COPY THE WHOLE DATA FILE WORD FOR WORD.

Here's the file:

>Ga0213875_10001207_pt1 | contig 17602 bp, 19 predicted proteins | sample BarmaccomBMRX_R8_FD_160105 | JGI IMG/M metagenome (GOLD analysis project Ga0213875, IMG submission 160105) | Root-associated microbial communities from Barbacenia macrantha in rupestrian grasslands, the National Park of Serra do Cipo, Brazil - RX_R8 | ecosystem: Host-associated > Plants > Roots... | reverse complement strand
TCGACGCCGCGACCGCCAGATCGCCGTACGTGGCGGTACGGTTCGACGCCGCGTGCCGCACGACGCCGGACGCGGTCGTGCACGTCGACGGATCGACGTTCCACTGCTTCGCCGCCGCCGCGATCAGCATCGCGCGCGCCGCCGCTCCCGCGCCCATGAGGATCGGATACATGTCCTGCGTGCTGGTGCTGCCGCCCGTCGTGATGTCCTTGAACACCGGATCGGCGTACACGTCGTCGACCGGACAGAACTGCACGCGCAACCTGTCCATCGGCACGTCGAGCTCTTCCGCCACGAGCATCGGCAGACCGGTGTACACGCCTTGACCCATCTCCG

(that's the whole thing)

>Ga0213875_10001207_pt1 | contig 17602 bp, 19 predicted proteins | sample BarmaccomBMRX_R8_FD_160105 | JGI IMG/M metagenome (GOLD analysis project Ga0213875, IMG submission 160105) | Root-associated microbial communities from Barbacenia macrantha in rupestrian grasslands, the National Park of Serra do Cipo, Brazil - RX_R8 | ecosystem: Host-associated > Plants > Roots... | reverse complement strand
TCGACGCCGCGACCGCCAGATCGCCGTACGTGGCGGTACGGTTCGACGCCGCGTGCCGCACGACGCCGGACGCGGTCGTGCACGTCGACGGATCGACGTTCCACTGCTTCGCCGCCGCCGCGATCAGCATCGCGCGCGCCGCCGCTCCCGCGCCCATGAGGATCGGATACATGTCCTGCGTGCTGGTGCTGCCGCCCGTCGTGATGTCCTTGAACACCGGATCGGCGTACACGTCGTCGACCGGACAGAACTGCACGCGCAACCTGTCCATCGGCACGTCGAGCTCTTCCGCCACGAGCATCGGCAGACCGGTGTACACGCCTTGACCCATCTCCG